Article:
Windows might be on the rise in the world of embedded systems, but if IDC's prognostications are right, then Windows is about to get its kernel handed to it with the rise of Android on what the market researcher dubs "smart connected devices."
By IDC's reckoning, makers of PCs, tablets, and smartphones shipped some 916 million units of machinery in 2012, raking in an astounding $489bn in moolah.
"Whether it's consumers looking for a phone that can tap into several robust 'app' ecosystems, businesses looking at deploying tablet devices into their environments, or educational institutions working to update their school's computer labs, smart, connected, compute-capable devices are playing an increasingly important role in nearly every individual's life," Bob O'Donnell, vice president of clients and displays at IDC, said in a statement that also had this pretty picture:
El Reg suspects that more and more of us on planet Earth have all three types of devices. (I know that I do, and in fact, I have a workstation for the office, a netbook for the road, an iPad for amusement and browsing, and a Droid for a phone, a map, and browsing when I am really bored.)
Add all these devices up, and IDC reckons that the pile of shiny new gear shipped out to consumers and businesses will be 1.1 billion units tall in 2012 and will be 1.84 billion units tall by 2016 – twice the current ship rate and nearly three times the rate set in 2010.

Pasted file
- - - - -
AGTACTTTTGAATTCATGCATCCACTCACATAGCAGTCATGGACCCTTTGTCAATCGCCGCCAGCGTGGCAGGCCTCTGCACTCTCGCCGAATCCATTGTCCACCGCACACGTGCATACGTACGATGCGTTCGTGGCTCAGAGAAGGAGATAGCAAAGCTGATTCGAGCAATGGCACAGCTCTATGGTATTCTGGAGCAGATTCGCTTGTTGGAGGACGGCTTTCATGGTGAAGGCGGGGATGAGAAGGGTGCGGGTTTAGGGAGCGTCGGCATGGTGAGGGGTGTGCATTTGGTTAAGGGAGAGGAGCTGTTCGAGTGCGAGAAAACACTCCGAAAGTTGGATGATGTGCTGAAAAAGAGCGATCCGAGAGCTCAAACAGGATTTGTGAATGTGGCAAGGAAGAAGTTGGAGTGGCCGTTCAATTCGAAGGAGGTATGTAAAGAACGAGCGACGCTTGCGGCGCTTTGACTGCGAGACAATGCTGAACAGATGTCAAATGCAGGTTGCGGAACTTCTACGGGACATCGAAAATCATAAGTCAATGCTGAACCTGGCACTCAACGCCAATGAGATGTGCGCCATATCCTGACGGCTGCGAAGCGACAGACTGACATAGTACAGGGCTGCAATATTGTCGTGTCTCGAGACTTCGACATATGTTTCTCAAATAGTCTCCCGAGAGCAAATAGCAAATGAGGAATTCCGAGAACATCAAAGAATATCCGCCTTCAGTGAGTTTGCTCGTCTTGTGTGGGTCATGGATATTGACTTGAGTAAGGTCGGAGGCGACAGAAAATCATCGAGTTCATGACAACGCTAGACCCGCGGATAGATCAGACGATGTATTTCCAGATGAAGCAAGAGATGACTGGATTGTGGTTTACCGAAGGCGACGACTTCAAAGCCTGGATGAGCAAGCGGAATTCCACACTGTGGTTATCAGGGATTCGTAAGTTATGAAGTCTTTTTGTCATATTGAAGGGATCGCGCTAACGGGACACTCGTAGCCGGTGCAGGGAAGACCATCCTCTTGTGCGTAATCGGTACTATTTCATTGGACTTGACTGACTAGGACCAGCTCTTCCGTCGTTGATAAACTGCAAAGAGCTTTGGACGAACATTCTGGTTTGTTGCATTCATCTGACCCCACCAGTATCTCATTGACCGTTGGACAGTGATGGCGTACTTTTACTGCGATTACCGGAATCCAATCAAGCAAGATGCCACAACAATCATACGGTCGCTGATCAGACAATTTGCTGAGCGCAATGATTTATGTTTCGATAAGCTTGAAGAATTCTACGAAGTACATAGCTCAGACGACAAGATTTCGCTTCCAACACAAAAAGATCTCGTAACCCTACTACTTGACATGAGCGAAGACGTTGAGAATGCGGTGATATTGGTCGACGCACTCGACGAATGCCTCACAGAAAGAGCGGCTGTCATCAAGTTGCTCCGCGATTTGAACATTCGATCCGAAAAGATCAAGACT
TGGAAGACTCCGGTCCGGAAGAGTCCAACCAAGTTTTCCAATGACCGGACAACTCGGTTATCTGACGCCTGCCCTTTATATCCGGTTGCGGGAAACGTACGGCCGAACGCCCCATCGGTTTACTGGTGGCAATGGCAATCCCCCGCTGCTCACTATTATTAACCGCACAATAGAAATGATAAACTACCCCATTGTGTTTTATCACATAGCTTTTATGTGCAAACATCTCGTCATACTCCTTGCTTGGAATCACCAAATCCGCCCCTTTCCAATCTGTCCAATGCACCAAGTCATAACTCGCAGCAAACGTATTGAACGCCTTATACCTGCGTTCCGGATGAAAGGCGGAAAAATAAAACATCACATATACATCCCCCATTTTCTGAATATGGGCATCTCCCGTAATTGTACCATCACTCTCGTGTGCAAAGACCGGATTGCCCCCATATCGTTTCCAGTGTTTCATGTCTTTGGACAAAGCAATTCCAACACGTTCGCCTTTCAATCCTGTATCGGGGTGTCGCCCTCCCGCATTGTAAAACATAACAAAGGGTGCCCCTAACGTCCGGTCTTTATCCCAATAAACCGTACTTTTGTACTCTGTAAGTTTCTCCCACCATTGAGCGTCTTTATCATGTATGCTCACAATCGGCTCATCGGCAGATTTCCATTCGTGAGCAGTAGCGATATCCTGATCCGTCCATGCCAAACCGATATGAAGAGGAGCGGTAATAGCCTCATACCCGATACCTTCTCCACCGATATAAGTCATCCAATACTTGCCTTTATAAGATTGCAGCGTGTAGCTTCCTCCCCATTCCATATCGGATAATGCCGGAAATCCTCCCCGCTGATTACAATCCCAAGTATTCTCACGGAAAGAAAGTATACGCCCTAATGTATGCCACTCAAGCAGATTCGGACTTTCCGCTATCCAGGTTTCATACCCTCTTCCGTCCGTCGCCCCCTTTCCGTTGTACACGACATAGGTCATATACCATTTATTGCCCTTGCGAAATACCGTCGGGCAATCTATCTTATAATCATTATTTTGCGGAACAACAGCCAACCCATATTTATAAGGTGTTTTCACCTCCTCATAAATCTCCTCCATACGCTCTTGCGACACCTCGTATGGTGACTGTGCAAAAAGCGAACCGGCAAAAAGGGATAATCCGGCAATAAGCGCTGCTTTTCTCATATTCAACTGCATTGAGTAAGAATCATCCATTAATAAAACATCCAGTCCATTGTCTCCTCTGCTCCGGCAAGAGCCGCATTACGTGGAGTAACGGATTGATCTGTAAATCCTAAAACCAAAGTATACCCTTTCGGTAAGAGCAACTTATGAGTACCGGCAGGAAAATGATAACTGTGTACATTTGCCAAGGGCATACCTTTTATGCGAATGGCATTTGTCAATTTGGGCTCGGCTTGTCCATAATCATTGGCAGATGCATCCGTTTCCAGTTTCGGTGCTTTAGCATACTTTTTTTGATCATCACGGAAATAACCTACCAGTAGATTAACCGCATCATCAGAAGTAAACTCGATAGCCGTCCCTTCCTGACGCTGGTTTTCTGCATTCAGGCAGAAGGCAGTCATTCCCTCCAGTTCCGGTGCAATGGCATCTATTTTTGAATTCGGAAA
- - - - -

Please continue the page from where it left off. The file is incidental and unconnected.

The Asia/Pacific countries, which are subsidizing the 3G smartphone market (particularly China) will drive smartphone growth over the next five years. While the PC market will continue to grow, the adoption of tablets running iOS and Android will eat into the share that Windows commands on all of these smart connected devices, according to IDC – despite Microsoft's efforts to get Windows 8 running on tablets and PCs.
IDC believes that Windows will see its share of the devices shipped across these three categories of machines drop from 35.9 per cent (or about 329 million devices) in 2011 to 25.1 per cent in 2016 (or about 462 million machines). ARM devices running Android Linux, on the other hand, will grow from 29.4 per cent of the smart connected device pile (or 269 million machines) to a 31.1 per cent share by 2016 (572 million devices).
Those ARM-Android machines will be the largest class of machines shipping in 2016, at least by number. Tablets and smartphones running Apple's iOS will more than double from just under 134 million devices in 2011 (14.6 per cent of the machines sold) to 318 million machines (17.3 per cent of the pile) by 2016.
"Android's growth is tied directly to the propagation of lower-priced devices," said Tom Mainelli, research director of mobile connected devices at IDC, in the same statement. "So, while we expect dozens of hardware vendors to own some share in the Android market, many will find profitability difficult to sustain. Similarly, we expect a large percentage of application developers to continue to focus their efforts on iOS, despite the platform's smaller overall market share, because iOS end users have proven more willing to pay for high-quality apps."
Especially if they let their kids have access to their tablets. ®